Portal Meets Myst In Croteam's The Talos Principle - The Talos Principle - PC - www.GameInformer.com
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The Talos Principle

Portal Meets Myst In Croteam's The Talos Principle

In Devolver Digital's E3 campground, we had the chance to check out the latest title from Serious Sam developer Croteam. The Talos Principle is built using the same engine as the studio's bombastic blast-fest, but that is where the similarities end.

The Talos Principle is a first-person puzzle game that blends the physics of Portal with the philosophy of Myst. Our demo begins in a small area with three puzzles ramping up from easy to difficult. The serene forest setting and medieval stone architecture is juxtaposed with force fields, electrical equipment, and sentry guns.

The goal in each small puzzle was to reach a tetronimo, though their purpose is not made clear until later. Things began easily, as we pick up jammers to turn off force fields and turrets to allow passage. From there, we are introduced to reflectors which connect beam generators to receptors in order to shut off force fields.

The final challenge brings those concepts together with light physics puzzling. In the last area, we are tasked with using the tetronimos we had collected (and some already in our inventory at the start) to fully fill a gridded stone tablet. Fitting the blocks together perfectly takes some doing, but there are multiple solutions.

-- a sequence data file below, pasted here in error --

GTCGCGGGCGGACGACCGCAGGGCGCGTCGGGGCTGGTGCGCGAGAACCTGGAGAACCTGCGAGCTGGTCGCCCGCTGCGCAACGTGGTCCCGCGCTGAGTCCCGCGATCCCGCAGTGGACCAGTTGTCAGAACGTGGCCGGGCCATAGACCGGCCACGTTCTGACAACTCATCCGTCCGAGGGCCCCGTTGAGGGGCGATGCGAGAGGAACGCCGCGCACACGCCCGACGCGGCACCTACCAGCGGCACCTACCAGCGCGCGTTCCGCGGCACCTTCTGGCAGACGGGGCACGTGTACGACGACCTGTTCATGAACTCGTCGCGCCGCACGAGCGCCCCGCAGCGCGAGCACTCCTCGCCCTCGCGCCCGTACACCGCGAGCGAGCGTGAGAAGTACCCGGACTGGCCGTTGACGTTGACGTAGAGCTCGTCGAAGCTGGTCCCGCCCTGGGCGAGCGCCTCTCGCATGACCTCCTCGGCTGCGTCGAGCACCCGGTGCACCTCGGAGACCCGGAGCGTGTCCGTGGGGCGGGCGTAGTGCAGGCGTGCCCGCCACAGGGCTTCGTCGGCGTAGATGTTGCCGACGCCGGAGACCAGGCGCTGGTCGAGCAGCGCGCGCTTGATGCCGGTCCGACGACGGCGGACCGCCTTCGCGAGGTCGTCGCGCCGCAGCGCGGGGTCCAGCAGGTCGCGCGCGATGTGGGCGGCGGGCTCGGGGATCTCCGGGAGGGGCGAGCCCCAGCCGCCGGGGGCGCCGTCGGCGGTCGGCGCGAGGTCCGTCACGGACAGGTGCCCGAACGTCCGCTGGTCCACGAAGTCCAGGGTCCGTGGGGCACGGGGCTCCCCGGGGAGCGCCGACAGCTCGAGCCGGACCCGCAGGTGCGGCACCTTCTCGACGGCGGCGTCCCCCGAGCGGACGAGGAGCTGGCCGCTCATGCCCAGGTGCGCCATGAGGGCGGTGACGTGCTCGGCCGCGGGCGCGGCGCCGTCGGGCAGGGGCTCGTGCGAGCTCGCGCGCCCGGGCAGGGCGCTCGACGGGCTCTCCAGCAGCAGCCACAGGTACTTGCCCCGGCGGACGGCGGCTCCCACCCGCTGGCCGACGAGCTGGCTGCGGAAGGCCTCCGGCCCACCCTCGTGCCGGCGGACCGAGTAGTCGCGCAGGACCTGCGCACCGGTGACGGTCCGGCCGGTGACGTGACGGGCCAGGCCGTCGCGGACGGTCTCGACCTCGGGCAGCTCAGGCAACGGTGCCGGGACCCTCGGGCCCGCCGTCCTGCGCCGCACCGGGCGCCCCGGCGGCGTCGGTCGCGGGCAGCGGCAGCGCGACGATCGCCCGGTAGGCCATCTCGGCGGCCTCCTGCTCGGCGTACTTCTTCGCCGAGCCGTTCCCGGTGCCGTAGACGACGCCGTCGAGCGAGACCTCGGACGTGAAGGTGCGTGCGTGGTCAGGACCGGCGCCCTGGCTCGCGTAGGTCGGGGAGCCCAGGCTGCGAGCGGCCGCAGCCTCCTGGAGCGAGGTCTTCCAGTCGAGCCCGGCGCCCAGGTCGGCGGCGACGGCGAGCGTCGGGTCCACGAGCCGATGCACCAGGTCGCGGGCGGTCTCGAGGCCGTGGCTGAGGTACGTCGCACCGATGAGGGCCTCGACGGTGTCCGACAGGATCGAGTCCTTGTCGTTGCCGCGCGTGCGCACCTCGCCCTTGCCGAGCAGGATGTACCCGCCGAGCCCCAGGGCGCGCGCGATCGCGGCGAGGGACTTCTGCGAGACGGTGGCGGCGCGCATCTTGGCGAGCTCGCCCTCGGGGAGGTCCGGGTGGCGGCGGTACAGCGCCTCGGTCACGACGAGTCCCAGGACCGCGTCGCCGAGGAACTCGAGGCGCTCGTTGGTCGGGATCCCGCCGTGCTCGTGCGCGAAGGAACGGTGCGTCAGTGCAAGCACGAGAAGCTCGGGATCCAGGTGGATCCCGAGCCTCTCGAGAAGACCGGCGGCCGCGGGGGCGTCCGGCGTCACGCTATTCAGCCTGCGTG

Once all three puzzles are solved, the color washes out of the world and a voice speaks. He does not identify himself, and only suggests that it is because of him that you exist. 

There is a computer terminal hidden nearby, and interacting with it reveals that the player character has two, metal hands (and likely a completely robotic body). Through the interface, which is set up to mimic DOS, another entity reveals itself.

After that conversation, the voice warns that whatever is hiding in the computer shouldn't be trusted. Narrative designer Tom Jubert (The Swapper, FTL) tells us that there are choices to be made throughout the game that will change the player's relationship with the voice.

We get the impression that the entity in the computer is akin to the snake in the Garden of Eden. We also noted that the serene forest that seems to belong to the voice is juxtaposed with the technology barring our paths and infused into our first meeting with the other being.

The Talos Principle has us intrigued, and we're quite interested in playing more when the title arrives this fall on PC, Mac, Linux, and PlayStation 4.

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